IN SEARCH OF EDISON’S “FRANKENSTEIN” (part 2)

So what happened to the prints of “Frankenstein”? As with many silent films, prints were scattered to collectors, or left to deteriorate due to improper storage, or were destroyed when the introduction of talking pictures effectively ended the commercial viability of silent movies. As a film which was barely remembered, “Frankenstein” disappeared fairly easily.
However, in 1963 film historian Edward Connor came across the March 15, 1910 edition of The Edison Kinetogram, an in-house publicity magazine for exhibitors highlighting the new films from this top studio. The cover featured Charles Ogle in full monster make-up, snarling for the camera with a subhead reading “Scene from Frankenstein.” The discovery was startling…no knowledgeable film historian knew this production ever existed. There was an immediate frantic search for more information on this lost treasure. A second issue of The Edison Kinetogram turned up in London which provided full credits for the production, but no print could be located.
The frustration that this pioneering work of the horror genre gnawed at cinephiles (thanks in large part to Forrest J. Ackerman’s legendary magazine “Famous Monsters of Filmland” and its hearty coverage of the lost film). The search for the film became so intense and futile that in 1980 the American Film Institute included “Frankenstein” on its list of the ten most “culturally and historically significant lost films.” It shared a berth alongside the original 42-reel version of Erich von Stroheim’s “Greed” and Walt Disney’s lost 1922 cartoon “Little Red Riding Hood.”
Strangely, a few years prior to the AFI list, producers of a BBC documentary on film history included a few minutes of “Frankenstein” as part of their program. What the AFI and most film historians failed to realize was that one extant print of “Frankenstein” survived in the private archive of Alois Detlaff, a Milwaukee film collector. Mr. Detlaff had acquired the print in the mid-1950s from a fellow collector and had devoted considerable time and energy to preserving the badly-battered film, which was missing its opening credits. In the 1970s, Mr. Detlaff allowed a few minutes of “Frankenstein” to be shown in the BBC program, which was later released on home video. Upon learning of the AFI list, Mr. Detlaff contacted the organization to announce the film survived. While this might seem like the ideal end to the story, new problems arose.
Since the Edison film company had disbanded, “Frankenstein” had fallen into the public domain. Although he was solely responsible for the film’s preservation, Mr. Detlaff could not claim the copyright on the film. In fact, the snippets which appeared in the BBC production later wound up in several video compilations of silent cinema, without providing credit or payment to Mr. Detlaff. Although he provided two public theatrical screenings of the film in Milwaukee, the film has not been screened in its entirety.
A poor compromise later arose in a special video version designed to be shown at horror film conventions. The video, which was actually a film of the projected film, was disfigured with a distracting and annoying copyright protection scroll that crawled through the middle of the picture. This video version has earned unanimous condemnation for being nearly unwatchable, yet to date it was the only chance to actually see the entire 15-minute film.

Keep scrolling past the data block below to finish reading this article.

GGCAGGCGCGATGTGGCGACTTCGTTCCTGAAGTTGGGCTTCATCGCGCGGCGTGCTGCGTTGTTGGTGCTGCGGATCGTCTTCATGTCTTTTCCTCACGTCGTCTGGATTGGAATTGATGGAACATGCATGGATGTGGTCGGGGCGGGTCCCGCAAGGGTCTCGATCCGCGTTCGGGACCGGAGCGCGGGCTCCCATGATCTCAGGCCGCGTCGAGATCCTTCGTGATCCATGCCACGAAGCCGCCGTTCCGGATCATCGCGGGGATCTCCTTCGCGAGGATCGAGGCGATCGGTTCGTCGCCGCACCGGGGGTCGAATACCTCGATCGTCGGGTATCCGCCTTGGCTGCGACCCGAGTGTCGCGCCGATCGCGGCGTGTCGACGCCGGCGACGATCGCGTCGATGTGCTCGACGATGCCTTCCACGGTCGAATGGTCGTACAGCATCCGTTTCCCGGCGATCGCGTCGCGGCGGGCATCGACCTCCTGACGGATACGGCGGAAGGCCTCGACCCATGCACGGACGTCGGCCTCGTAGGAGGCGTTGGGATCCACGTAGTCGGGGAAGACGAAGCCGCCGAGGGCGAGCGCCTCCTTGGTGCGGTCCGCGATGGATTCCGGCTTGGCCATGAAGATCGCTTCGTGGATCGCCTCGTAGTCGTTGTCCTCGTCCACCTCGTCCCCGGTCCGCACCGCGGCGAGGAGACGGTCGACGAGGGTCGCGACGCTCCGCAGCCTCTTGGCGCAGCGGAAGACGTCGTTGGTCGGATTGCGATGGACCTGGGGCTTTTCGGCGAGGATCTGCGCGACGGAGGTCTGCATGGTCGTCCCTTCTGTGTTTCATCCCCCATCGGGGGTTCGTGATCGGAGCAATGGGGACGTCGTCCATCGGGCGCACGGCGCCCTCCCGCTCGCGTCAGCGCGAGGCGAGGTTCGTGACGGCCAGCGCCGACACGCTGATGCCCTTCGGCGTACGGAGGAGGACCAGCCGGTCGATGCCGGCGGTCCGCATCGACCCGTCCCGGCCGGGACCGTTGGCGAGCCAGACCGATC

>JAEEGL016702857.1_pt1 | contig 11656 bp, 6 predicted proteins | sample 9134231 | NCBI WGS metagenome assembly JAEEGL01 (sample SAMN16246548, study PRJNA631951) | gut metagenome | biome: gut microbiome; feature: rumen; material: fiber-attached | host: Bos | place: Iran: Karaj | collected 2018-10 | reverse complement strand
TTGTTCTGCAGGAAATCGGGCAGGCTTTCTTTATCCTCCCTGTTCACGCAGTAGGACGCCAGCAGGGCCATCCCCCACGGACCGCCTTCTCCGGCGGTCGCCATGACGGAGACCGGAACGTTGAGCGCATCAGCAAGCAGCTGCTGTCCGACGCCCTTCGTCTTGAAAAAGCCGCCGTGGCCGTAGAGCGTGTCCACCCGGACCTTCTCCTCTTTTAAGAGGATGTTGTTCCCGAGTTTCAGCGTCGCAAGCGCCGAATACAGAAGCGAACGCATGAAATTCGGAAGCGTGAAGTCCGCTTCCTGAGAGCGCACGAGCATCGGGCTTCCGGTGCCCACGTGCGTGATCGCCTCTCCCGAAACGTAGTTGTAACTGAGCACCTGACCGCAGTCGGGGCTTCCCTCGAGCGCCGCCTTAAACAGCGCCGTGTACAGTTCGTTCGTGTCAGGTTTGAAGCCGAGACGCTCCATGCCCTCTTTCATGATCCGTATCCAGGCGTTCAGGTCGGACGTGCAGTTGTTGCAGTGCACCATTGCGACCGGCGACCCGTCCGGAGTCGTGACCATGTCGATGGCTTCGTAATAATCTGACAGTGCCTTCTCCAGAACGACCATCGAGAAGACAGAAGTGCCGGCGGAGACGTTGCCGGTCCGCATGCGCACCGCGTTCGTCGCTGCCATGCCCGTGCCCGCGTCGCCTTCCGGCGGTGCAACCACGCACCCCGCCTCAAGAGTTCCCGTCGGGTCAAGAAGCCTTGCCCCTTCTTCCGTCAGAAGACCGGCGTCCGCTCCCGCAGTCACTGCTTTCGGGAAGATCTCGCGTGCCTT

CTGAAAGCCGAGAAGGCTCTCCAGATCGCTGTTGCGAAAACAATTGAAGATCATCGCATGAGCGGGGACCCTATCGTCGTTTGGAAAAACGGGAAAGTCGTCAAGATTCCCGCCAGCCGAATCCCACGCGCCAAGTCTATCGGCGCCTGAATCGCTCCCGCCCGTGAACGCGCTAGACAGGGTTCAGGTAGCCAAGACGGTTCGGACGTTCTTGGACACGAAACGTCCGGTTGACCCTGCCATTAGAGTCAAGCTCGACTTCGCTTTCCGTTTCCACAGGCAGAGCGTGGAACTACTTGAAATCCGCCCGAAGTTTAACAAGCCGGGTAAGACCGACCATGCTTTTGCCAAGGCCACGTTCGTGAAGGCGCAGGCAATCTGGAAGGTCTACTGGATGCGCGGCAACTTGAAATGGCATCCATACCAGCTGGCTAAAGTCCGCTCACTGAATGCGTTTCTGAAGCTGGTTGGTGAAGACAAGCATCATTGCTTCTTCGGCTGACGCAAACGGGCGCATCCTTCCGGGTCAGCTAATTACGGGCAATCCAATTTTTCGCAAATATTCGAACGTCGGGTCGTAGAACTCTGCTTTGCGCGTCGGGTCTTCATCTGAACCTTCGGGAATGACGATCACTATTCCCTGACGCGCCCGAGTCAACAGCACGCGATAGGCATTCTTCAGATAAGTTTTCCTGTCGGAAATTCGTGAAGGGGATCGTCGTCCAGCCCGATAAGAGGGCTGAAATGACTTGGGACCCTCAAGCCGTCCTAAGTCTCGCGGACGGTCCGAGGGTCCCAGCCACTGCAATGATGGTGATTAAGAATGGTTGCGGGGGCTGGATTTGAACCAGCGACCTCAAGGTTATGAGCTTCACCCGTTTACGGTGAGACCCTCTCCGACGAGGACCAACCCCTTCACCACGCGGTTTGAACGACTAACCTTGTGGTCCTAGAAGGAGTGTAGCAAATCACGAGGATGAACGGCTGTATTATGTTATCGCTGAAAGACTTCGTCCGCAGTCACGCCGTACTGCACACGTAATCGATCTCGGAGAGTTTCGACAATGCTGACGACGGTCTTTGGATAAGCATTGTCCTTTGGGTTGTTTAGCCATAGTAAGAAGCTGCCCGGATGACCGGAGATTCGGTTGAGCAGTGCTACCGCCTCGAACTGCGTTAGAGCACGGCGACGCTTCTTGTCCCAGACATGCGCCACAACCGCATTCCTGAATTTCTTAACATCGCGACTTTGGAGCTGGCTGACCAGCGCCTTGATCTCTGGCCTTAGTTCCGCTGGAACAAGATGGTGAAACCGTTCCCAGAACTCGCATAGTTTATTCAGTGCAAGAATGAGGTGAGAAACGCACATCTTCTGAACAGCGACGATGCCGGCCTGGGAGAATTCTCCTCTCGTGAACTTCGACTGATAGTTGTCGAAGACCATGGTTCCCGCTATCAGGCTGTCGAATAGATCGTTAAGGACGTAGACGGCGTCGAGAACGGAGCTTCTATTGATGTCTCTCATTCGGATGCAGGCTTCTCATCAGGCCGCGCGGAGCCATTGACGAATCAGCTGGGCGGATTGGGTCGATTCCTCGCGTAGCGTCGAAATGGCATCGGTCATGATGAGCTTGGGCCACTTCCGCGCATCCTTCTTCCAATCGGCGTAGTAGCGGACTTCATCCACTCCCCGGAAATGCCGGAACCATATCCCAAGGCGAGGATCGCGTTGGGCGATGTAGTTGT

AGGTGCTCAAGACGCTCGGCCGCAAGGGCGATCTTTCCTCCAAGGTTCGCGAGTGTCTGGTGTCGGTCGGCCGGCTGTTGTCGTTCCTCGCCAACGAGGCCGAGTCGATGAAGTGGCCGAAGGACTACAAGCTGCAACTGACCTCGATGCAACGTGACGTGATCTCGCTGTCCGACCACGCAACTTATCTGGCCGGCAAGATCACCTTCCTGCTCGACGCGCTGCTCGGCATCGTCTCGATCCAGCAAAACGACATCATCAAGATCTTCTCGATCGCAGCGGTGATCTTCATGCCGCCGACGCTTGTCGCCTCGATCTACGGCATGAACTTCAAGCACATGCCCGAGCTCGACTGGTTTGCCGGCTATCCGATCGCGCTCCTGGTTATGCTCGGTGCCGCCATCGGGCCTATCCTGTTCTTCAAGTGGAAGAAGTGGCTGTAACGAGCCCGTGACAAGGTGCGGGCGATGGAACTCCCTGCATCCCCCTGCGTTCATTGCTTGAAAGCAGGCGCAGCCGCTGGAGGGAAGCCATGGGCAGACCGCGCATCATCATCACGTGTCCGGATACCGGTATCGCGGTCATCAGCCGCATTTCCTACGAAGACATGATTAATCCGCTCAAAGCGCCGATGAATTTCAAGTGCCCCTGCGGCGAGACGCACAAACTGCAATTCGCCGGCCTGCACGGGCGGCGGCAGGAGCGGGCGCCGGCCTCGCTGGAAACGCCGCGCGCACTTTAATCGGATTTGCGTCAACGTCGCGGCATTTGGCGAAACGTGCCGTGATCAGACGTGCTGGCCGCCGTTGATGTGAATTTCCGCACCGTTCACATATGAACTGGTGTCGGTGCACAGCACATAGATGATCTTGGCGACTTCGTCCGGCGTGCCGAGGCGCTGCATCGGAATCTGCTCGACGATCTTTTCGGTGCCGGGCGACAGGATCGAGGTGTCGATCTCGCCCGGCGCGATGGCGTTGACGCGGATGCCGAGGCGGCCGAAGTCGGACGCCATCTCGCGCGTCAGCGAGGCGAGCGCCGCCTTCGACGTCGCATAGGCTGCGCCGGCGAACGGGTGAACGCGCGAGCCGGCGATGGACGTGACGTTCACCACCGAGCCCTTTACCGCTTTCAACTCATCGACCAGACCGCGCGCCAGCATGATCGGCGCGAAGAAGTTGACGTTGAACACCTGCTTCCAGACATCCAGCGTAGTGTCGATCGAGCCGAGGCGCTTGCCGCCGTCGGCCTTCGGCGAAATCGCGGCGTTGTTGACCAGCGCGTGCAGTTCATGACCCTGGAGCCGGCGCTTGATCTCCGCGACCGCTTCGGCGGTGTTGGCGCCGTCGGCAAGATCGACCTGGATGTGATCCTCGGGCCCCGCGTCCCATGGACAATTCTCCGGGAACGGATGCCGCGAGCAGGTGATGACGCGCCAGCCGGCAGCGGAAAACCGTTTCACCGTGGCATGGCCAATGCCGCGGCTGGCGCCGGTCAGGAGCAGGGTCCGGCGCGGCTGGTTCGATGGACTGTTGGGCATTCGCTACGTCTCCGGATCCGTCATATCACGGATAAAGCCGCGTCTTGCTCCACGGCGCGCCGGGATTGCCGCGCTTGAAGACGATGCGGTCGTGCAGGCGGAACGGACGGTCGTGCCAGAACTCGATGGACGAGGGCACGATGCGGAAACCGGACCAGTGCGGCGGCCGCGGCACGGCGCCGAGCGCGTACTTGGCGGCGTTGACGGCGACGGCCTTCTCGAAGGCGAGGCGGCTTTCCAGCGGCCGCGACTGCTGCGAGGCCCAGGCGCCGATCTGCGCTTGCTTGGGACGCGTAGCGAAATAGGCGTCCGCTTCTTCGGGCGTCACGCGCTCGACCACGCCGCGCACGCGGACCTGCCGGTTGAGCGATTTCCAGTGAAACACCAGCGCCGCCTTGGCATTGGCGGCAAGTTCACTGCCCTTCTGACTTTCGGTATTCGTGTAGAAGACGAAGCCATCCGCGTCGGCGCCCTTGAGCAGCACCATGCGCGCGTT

Requests by museums and archives for the donation of the print have been refused by Mr. Detlaff, who has requested (but has yet to receive) a financial agreement to his satisfaction, and inquiries by film distributors to show the film have not been successful. In 1997, Mr. Detlaff announced plans to release “Frankenstein” along with an original 35mm nitrate print of “Nosferatu” on a single home video, thus providing a double-feature line-up of the first Frankenstein and Dracula films together. Unfortunately, plans for this release stalled due to problems with the production of the video and Mr. Detlaff’s poor health. This video, which was to have been distributed via LRS Marketing, has yet to be made available.
While the official video release is on indefinite hold, the version with the annoying protection scroll can be obtained from writer Frederick C. Wiebel Jr., who also self-published “Edison’s Frankenstein.” This invaluable text tracing the long and tortured history of this unique film, and includes copies of the original press coverage from 1910 of the film’s release plus a rare interview with Mr. Detlaff on his preservation efforts. Those interested in obtaining a copy of the and the “copy protected” video should contact Mr. Wiebel at firezine@intrepid.net.
Interest in the Edison version of “Frankenstein” has yet to abate. A copy of the film, based on the video with the protective scroll, recently turned up on the Internet for webcast viewing, but was later abruptly removed with no explanation. And a company named Explosion Toys got into the act recently with a $13.99 figurine of the Charles Ogle monster (although a quick online glimpse of the toy at http://www.explosion-toys.com/store/mez007.html suggests the doll designer’s observatory skills are lacking, as the doll looks nothing like its screen inspiration).
Thus, the first attempt at horror film production still eludes us. Hopefully in the very near future audiences will be able to see where and how the genre began and “Frankenstein” will finally be accorded the level of classic it long deserves.
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Posted on June 23, 2001 in Features by
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